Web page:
Hyperlab’s AI enables better telco customer service

  • Chatbots assist with customer service and sales
  • High level of automation still requires human effort

 

Hyperlab’s AI enables better telco customer service

 

SERVICE design firm Hyperlab has expanded its chat app services to help telecommunications companies leverage on the benefits of artificial intelligence (AI) and natural language processing to improve customer experience.

Launched last year, Hyperlab has seen positive customer gains with big-name brands such as Maxis, U Mobile, Hong Leong Bank and Cerebos coming on board to utilise chatbots that operate in several languages

Hyperlab was also recently awarded an innovation and commercialisation grant from PlaTCOM Ventures to extend its language services across Southeast Asia.

The chat app basically allows users immediate connection and conversation with brands when they are seeking information or help. Users can access the chat app by actively clicking on a chat option button on a website or by clicking on an interactive Internet advertisement.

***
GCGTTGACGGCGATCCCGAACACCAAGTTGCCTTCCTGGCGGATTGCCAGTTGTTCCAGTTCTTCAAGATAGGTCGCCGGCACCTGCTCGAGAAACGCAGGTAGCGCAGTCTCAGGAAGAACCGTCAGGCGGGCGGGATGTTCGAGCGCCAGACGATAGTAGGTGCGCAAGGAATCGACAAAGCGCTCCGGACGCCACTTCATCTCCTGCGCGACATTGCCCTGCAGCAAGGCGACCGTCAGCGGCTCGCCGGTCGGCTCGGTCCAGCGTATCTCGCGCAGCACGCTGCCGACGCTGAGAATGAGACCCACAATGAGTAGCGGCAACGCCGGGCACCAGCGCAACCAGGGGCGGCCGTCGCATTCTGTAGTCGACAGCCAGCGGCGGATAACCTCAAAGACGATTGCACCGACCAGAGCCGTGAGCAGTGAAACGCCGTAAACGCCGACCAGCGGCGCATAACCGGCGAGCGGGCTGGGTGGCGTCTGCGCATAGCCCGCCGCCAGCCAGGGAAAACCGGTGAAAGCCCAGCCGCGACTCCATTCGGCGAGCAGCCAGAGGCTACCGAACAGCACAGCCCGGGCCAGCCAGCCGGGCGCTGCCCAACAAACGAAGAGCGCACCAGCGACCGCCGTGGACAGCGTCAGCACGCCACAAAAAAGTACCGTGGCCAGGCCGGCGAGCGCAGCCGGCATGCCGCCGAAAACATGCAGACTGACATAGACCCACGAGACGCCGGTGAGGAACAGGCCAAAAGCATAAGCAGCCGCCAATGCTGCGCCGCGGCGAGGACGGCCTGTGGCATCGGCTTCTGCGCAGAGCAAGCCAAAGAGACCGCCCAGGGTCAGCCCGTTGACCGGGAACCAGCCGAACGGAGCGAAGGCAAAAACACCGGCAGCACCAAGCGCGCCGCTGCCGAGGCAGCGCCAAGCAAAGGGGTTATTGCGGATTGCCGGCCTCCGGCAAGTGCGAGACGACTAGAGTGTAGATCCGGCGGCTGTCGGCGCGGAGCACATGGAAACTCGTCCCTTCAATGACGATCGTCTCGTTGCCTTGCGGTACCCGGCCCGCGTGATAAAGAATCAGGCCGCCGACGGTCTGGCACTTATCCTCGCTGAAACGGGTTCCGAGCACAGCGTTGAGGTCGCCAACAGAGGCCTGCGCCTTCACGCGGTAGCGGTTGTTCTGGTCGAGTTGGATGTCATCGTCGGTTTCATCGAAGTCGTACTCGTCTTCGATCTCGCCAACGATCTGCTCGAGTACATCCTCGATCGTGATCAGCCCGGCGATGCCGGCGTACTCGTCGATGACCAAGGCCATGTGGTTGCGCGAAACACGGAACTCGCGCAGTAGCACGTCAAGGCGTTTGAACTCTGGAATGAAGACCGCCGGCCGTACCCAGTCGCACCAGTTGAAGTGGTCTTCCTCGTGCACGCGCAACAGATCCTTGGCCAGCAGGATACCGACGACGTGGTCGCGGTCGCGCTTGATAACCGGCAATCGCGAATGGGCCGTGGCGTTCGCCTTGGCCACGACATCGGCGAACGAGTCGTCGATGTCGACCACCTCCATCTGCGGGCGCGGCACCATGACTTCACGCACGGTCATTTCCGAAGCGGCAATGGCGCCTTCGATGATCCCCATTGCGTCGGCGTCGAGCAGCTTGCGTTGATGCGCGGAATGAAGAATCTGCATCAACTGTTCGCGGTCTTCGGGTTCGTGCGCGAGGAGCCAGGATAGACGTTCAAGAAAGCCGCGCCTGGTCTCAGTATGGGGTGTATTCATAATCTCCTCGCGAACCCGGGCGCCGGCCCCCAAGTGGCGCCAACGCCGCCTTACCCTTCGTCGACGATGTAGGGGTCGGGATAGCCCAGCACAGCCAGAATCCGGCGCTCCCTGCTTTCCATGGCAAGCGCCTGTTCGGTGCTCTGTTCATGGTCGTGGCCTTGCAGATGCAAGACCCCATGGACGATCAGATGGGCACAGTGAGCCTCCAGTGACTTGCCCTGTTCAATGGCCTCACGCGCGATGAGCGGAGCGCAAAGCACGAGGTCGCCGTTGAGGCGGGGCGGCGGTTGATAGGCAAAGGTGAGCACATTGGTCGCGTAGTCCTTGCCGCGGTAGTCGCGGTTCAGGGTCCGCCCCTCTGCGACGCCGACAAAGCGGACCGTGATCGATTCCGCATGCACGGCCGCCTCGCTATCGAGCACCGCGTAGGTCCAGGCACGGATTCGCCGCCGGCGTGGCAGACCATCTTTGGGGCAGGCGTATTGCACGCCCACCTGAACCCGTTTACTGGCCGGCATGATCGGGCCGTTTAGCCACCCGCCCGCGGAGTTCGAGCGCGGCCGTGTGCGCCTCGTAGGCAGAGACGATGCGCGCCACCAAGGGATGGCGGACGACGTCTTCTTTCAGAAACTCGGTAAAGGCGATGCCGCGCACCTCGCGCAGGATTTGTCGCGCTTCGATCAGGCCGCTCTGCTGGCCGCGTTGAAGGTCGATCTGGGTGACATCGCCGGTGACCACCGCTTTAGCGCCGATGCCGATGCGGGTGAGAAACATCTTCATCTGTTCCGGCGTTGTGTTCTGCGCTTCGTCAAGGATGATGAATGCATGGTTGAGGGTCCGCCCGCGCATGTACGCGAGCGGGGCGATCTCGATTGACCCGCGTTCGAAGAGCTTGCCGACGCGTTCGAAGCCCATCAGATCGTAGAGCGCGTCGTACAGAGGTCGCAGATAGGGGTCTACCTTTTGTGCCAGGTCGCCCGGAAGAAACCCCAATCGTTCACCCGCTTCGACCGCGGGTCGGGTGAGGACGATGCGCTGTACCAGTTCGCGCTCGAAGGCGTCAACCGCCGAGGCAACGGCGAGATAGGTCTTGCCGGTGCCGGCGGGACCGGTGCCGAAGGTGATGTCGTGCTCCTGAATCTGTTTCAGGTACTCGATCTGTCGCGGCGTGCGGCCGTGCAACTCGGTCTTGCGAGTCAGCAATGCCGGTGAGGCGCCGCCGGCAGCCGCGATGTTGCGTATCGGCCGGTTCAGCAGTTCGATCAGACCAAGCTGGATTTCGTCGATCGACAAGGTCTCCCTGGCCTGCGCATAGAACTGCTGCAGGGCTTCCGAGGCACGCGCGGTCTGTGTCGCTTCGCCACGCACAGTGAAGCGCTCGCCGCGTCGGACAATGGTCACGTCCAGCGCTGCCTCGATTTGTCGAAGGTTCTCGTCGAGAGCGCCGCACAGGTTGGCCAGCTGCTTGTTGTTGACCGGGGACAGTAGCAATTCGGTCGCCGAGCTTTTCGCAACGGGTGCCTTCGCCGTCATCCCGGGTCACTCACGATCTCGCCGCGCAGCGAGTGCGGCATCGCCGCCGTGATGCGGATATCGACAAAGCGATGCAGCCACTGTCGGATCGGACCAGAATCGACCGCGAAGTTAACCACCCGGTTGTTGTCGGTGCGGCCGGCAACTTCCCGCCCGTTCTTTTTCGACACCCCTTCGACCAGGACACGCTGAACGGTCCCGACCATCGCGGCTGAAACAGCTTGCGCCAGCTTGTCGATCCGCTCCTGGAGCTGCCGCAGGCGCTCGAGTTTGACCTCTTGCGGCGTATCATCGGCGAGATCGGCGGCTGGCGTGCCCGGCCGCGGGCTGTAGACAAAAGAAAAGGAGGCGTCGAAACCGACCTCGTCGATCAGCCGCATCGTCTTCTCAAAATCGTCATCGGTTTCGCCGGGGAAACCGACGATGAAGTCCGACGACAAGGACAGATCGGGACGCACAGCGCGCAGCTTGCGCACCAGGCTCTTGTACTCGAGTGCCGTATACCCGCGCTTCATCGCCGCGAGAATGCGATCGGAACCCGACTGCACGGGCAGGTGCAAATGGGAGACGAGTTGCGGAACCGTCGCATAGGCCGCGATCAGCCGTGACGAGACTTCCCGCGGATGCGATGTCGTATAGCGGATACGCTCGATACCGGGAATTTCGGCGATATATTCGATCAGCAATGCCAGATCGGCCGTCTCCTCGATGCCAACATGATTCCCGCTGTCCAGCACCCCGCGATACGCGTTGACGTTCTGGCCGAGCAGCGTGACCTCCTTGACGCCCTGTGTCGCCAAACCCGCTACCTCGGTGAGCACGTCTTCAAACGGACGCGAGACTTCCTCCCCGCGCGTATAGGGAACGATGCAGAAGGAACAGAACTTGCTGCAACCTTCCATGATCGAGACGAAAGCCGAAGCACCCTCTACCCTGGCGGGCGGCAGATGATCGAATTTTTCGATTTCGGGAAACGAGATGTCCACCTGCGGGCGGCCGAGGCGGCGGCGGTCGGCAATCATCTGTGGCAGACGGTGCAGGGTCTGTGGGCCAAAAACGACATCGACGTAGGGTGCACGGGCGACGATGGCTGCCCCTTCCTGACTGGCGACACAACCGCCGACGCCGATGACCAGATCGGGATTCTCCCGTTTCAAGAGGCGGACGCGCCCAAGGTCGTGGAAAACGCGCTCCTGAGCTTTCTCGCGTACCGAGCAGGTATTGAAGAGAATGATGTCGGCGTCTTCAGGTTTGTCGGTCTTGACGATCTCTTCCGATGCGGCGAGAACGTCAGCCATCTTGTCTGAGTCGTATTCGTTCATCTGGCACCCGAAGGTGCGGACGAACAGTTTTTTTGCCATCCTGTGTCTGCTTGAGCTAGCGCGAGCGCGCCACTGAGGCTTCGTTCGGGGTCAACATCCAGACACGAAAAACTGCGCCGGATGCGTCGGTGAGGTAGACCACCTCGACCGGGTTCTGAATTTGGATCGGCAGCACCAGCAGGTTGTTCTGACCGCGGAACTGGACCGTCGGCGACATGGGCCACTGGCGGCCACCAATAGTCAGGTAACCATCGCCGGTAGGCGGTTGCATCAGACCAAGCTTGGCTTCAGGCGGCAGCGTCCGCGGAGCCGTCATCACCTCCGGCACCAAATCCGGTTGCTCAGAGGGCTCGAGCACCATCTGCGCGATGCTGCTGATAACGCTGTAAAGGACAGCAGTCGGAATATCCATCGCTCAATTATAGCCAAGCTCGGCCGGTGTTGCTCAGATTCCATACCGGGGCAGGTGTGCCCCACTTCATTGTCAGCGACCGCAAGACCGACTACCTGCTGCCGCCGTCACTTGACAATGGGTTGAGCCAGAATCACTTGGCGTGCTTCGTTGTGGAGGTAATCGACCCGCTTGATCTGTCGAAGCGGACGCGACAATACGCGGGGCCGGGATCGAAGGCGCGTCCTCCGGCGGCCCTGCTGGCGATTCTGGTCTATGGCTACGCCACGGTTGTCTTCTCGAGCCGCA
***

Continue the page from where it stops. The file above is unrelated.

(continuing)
The multiway and asynchronous nature of chat means that the application has some substantial technology behind it – natural language processing that can be customised for each brand and AI that learns the unique needs of each brand and its customers.

To easily understand what the AI does, says Hyperlab co-founder Vic Sithasanan, one should think of it as a cognitive virtual agent that, like a human sales person, can help customers do things and understand products. The AI is not hard coded but rather conversational – it does not use auto responses but understands what the customer is saying and responds accordingly.

Over the past few months, Hyperlab has focused on telcos to enable them to leverage on this AI to improve customer experience, enabling a few telcos to roll out customised chat apps to help with sales and customer service.

Helping customers make decisions

The latest collaboration is with Tune Talk to recruit new users with an advertising product that programmatically targets users and starts a conversation with them on third-party websites about Tune’s new +Vibe plan.

Basically, Hyperlab has integrated its chat app into Internet banner ads so that customers and potential customers can interact with the ad. “This means the ad display turns from an ad into a retail space where potential customers can ask the AI questions about the product,” explains Hyperlab co-founder Chris Greenough.